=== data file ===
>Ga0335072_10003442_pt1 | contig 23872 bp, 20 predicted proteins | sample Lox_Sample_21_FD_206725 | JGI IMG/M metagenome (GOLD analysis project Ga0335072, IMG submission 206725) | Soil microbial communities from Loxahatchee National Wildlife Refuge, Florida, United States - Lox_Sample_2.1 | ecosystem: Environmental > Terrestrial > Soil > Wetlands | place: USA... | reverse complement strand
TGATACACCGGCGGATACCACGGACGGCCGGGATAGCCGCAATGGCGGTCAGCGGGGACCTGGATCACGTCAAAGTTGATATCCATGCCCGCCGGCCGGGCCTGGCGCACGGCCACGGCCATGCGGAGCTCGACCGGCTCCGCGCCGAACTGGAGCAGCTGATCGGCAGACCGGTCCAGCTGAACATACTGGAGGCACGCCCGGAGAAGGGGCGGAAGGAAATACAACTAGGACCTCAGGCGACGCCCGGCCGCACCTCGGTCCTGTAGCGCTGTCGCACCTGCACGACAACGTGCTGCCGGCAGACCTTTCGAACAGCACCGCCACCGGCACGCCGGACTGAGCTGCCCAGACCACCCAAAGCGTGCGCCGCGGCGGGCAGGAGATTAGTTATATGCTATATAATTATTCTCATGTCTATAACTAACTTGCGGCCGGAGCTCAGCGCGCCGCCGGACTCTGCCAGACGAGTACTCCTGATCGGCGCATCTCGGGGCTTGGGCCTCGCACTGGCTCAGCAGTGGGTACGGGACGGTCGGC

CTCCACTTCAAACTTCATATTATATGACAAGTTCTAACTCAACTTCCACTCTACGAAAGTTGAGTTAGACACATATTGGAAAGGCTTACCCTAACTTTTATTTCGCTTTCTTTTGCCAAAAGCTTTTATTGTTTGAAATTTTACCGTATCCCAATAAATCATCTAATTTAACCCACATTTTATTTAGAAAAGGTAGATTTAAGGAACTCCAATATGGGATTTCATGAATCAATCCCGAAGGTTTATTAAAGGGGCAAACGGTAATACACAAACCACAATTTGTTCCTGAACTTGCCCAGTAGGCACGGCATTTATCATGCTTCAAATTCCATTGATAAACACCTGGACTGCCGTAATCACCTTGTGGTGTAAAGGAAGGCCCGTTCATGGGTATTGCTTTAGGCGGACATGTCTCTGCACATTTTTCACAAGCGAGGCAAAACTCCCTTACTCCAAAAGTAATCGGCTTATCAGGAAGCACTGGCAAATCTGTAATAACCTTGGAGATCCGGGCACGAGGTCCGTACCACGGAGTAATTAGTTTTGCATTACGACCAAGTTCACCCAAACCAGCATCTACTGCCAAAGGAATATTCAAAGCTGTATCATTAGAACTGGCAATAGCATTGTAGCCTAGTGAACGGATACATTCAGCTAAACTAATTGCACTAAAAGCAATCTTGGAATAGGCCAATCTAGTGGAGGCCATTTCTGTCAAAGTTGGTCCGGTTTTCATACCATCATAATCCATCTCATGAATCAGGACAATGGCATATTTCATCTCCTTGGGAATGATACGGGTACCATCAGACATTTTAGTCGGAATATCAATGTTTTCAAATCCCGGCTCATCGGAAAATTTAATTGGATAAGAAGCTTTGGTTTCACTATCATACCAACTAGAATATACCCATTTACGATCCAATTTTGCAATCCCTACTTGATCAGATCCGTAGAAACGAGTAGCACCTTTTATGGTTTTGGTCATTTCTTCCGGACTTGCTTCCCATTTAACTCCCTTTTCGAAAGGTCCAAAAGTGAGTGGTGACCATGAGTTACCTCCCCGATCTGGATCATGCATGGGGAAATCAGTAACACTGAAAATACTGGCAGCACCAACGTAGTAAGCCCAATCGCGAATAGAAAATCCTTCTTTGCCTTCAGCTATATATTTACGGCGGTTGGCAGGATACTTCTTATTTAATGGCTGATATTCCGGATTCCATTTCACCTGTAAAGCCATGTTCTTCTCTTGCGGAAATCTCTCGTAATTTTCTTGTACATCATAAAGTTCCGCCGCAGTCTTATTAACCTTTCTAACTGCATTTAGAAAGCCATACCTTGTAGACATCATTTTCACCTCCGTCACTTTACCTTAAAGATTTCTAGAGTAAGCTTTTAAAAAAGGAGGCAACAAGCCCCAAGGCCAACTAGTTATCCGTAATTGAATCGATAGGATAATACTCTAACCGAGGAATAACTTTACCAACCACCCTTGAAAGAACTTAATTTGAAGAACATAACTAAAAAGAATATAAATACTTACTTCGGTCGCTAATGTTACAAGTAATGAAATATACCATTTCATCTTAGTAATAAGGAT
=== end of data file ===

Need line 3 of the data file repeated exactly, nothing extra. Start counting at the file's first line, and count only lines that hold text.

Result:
CTCCACTTCAAACTTCATATTATATGACAAGTTCTAACTCAACTTCCACTCTACGAAAGTTGAGTTAGACACATATTGGAAAGGCTTACCCTAACTTTTATTTCGCTTTCTTTTGCCAAAAGCTTTTATTGTTTGAAATTTTACCGTATCCCAATAAATCATCTAATTTAACCCACATTTTATTTAGAAAAGGTAGATTTAAGGAACTCCAATATGGGATTTCATGAATCAATCCCGAAGGTTTATTAAAGGGGCAAACGGTAATACACAAACCACAATTTGTTCCTGAACTTGCCCAGTAGGCACGGCATTTATCATGCTTCAAATTCCATTGATAAACACCTGGACTGCCGTAATCACCTTGTGGTGTAAAGGAAGGCCCGTTCATGGGTATTGCTTTAGGCGGACATGTCTCTGCACATTTTTCACAAGCGAGGCAAAACTCCCTTACTCCAAAAGTAATCGGCTTATCAGGAAGCACTGGCAAATCTGTAATAACCTTGGAGATCCGGGCACGAGGTCCGTACCACGGAGTAATTAGTTTTGCATTACGACCAAGTTCACCCAAACCAGCATCTACTGCCAAAGGAATATTCAAAGCTGTATCATTAGAACTGGCAATAGCATTGTAGCCTAGTGAACGGATACATTCAGCTAAACTAATTGCACTAAAAGCAATCTTGGAATAGGCCAATCTAGTGGAGGCCATTTCTGTCAAAGTTGGTCCGGTTTTCATACCATCATAATCCATCTCATGAATCAGGACAATGGCATATTTCATCTCCTTGGGAATGATACGGGTACCATCAGACATTTTAGTCGGAATATCAATGTTTTCAAATCCCGGCTCATCGGAAAATTTAATTGGATAAGAAGCTTTGGTTTCACTATCATACCAACTAGAATATACCCATTTACGATCCAATTTTGCAATCCCTACTTGATCAGATCCGTAGAAACGAGTAGCACCTTTTATGGTTTTGGTCATTTCTTCCGGACTTGCTTCCCATTTAACTCCCTTTTCGAAAGGTCCAAAAGTGAGTGGTGACCATGAGTTACCTCCCCGATCTGGATCATGCATGGGGAAATCAGTAACACTGAAAATACTGGCAGCACCAACGTAGTAAGCCCAATCGCGAATAGAAAATCCTTCTTTGCCTTCAGCTATATATTTACGGCGGTTGGCAGGATACTTCTTATTTAATGGCTGATATTCCGGATTCCATTTCACCTGTAAAGCCATGTTCTTCTCTTGCGGAAATCTCTCGTAATTTTCTTGTACATCATAAAGTTCCGCCGCAGTCTTATTAACCTTTCTAACTGCATTTAGAAAGCCATACCTTGTAGACATCATTTTCACCTCCGTCACTTTACCTTAAAGATTTCTAGAGTAAGCTTTTAAAAAAGGAGGCAACAAGCCCCAAGGCCAACTAGTTATCCGTAATTGAATCGATAGGATAATACTCTAACCGAGGAATAACTTTACCAACCACCCTTGAAAGAACTTAATTTGAAGAACATAACTAAAAAGAATATAAATACTTACTTCGGTCGCTAATGTTACAAGTAATGAAATATACCATTTCATCTTAGTAATAAGGAT